What Surrogates Should Know About Amniocentesis
Although it is not likely to be a part of your journey, you will be asked in your matching phase how you feel about a procedure called amniocentesis. Many surrogates have never had this procedure previously, and they are unsure about what it is or how they should feel about potentially needing one. Let’s take a closer look at what this procedure is, why you may need one, what it looks for, and what you can expect.
An amniocentesis, or ‘amnio’ for short, is an invasive diagnostic test that allows doctors to screen for potential genetic disorders, neural tube defects, and chromosomal abnormalities such as Down syndrome, spina bifida, or Trisomy 18. The test can also identify paternity before birth as well as conditions like a sickle-cell or Tay-Sachs disease, cystic fibrosis, and nearly 100 other conditions.
An amniocentesis is typically ordered after a poor result from non-invasive testing. Non-invasive tests are generally either a nuchal translucency (NT) scan or a triple scan, and they are generally conducted between 11-13 weeks gestation. If doctors recommend it, an amniocentesis is then typically completed between the 11-20 week of pregnancy.
The amniocentesis test takes roughly 45 minutes to complete and is often done in a doctor’s office. Using an ultrasound, a doctor guides a long needle into a woman’s abdomen, passing through her uterine wall, and into the gestational sac. Ultrasound monitoring keeps the needle from touching the developing baby. Once the needle is in place, the doctor will extract a small amount of fluid. This fluid contains cells shed by the fetus. Doctors will examine those cells in a laboratory to check for any potential disorders. Results are typically received within a matter of days to a few weeks.
Typically, an amniocentesis does not cause the carrier much pain or discomfort. You may feel a piercing pain when the needle breaks your skin, or again when it penetrates the uterus. Following the procedure, you may experience irritation at the puncture site. Later, you may experience a leaking of fluid or mild cramping. The most extreme potential side effect is a miscarriage. Researchers estimate this happens in 1 out of every 400 instances of amniocentesis.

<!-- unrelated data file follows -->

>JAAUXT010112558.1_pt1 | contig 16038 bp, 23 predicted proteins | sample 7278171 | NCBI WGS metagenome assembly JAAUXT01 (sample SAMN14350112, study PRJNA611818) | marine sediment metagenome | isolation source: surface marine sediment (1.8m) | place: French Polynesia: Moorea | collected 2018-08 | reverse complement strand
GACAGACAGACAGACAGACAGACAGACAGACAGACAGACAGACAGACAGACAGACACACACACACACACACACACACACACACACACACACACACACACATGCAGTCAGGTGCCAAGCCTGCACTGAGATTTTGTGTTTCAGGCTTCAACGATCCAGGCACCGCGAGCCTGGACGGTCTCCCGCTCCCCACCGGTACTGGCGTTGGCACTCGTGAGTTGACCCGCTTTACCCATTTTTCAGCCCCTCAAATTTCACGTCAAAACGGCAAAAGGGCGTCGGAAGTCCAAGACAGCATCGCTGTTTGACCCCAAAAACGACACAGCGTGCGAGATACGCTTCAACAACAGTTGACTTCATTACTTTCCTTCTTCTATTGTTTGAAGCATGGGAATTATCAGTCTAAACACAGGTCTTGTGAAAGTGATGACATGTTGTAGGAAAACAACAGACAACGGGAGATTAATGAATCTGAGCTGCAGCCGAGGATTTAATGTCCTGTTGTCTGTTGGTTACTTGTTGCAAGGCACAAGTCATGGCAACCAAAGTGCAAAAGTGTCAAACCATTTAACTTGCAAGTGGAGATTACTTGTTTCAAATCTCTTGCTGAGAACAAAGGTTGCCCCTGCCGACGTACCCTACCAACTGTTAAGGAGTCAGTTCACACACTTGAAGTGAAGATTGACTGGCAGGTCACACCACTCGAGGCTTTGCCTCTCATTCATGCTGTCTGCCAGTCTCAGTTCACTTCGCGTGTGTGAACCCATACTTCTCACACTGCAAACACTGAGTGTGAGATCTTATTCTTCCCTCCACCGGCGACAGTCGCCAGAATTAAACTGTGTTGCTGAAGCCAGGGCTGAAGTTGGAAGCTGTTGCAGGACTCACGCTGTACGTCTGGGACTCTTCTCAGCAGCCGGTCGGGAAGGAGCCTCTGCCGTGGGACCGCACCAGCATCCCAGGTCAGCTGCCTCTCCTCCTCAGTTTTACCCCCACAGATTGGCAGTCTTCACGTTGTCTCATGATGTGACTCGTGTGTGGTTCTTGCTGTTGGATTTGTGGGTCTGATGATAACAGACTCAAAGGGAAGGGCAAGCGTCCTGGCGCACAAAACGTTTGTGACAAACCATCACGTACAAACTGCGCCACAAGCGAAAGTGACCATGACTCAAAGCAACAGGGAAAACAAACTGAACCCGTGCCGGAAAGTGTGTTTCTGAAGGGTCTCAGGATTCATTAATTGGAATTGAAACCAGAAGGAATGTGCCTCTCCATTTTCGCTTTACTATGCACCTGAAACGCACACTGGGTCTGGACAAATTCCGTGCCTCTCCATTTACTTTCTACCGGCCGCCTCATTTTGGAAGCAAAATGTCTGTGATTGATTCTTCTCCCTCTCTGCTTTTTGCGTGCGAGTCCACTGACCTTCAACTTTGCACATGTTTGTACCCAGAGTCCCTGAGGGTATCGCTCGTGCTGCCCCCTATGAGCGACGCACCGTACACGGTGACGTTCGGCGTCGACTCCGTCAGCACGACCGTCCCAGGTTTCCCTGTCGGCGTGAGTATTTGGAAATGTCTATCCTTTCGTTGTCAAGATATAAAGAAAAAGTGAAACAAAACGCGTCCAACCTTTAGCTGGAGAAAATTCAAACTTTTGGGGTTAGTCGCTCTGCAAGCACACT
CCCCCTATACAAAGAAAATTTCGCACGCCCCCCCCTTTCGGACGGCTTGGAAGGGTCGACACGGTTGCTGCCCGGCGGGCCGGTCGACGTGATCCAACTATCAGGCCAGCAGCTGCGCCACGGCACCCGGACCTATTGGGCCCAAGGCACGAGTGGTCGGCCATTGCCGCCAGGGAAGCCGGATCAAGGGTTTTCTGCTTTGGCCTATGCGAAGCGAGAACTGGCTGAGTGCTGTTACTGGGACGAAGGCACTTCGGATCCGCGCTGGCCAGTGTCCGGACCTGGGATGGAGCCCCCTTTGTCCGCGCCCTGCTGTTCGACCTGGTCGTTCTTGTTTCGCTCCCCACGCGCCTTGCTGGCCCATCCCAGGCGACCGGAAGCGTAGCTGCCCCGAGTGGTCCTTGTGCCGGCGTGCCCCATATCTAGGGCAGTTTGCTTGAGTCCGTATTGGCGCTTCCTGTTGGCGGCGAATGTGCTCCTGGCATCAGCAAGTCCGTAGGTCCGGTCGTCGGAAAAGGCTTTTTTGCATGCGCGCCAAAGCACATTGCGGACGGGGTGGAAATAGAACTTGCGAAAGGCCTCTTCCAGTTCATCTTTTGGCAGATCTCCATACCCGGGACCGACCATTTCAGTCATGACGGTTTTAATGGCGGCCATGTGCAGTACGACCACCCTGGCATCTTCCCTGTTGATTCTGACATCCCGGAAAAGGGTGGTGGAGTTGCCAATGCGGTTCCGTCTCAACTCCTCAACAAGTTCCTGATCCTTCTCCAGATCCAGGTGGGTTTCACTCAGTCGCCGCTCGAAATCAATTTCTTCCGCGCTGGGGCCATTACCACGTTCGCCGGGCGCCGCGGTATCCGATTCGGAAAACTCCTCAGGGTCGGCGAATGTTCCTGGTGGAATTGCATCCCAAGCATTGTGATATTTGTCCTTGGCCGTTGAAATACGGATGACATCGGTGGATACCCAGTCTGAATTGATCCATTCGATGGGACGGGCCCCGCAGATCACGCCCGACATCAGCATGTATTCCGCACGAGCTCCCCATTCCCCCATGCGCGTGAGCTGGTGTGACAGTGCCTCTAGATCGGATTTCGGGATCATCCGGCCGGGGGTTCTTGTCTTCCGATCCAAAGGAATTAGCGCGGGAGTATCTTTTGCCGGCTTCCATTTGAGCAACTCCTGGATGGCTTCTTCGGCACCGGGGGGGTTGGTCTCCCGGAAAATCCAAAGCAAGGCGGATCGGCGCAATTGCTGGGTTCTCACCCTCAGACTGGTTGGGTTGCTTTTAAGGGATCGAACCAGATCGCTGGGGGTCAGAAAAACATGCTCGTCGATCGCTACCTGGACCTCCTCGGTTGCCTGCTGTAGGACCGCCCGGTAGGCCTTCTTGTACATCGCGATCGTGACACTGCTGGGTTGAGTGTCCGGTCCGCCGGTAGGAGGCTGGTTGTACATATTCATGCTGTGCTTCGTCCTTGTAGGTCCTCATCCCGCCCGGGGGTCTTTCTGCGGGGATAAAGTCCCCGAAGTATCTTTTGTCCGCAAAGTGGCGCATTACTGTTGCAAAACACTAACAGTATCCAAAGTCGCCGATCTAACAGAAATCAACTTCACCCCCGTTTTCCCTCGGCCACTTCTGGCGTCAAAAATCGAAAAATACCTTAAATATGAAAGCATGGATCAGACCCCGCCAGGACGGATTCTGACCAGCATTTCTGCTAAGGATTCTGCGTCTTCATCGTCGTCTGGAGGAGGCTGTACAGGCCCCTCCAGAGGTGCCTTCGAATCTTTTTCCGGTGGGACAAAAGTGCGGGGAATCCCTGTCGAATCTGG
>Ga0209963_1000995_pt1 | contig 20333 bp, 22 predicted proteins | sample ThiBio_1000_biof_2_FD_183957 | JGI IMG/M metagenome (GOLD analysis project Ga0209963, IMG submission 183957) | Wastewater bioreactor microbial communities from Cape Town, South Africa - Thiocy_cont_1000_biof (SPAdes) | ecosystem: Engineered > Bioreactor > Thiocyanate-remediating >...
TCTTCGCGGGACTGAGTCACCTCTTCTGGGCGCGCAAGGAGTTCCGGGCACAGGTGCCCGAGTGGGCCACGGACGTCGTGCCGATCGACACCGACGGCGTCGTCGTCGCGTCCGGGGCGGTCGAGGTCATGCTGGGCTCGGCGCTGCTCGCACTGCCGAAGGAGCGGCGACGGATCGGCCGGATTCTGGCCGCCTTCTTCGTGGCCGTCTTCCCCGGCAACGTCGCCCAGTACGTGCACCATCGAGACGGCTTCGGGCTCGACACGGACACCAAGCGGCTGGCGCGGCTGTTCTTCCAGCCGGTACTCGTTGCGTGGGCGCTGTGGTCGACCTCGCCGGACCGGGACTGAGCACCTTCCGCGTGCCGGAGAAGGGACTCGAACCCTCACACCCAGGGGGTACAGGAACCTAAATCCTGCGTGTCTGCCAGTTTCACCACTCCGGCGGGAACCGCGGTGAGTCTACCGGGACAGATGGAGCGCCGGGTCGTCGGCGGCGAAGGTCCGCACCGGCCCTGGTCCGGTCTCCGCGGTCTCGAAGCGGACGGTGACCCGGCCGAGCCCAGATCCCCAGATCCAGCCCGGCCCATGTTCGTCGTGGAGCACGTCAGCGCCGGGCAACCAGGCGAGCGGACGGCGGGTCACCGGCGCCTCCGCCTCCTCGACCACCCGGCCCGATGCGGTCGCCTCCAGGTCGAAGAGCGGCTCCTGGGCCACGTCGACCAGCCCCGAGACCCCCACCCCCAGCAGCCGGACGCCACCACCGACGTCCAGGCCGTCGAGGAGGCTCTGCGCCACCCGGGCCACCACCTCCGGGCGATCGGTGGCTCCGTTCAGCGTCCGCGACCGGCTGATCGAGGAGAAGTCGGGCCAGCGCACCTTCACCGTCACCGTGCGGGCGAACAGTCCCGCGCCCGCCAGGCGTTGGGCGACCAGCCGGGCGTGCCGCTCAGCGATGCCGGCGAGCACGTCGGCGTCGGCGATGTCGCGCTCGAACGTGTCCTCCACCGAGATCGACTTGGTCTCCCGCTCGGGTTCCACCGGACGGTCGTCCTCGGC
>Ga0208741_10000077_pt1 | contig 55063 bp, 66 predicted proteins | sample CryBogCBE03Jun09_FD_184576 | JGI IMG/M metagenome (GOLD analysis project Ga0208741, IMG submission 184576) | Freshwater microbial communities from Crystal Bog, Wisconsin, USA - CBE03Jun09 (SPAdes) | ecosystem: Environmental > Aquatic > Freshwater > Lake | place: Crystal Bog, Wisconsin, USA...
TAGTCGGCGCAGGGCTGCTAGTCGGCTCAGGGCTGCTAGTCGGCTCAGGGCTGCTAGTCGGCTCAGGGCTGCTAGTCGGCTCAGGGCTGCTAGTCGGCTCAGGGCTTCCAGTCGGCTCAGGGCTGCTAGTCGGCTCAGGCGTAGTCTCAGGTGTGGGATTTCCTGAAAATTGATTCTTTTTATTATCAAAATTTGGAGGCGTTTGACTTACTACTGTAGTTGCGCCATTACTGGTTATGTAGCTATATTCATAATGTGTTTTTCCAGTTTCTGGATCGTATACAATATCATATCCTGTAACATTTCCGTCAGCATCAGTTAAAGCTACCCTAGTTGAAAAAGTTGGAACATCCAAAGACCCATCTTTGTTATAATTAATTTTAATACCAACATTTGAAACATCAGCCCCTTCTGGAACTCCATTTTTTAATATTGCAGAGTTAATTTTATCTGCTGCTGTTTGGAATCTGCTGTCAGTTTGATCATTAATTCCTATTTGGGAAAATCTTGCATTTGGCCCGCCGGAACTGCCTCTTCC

Despite the risk of miscarriage, some intended parents elect to have this procedure completed to gain a better understanding of the health of their developing baby. Some intended parents may elect to terminate a pregnancy if the child has a severe chromosomal abnormalities or other conditions that would make a live birth or full term pregnancy unlikely, or would impact the quality of life of a surviving baby.
Due to the weight of these decisions, we ask our surrogates to consider what it would mean to have an amniocentesis well before entering into pregnancy. We also ask you to think about how you would feel if the intended parents elected for a termination following the results of an amniocentesis.
We understand that these are not small things to consider and that you may have questions. If you need to talk with a member of the Fertility Counseling Services team about this, let your admissions or case specialist know.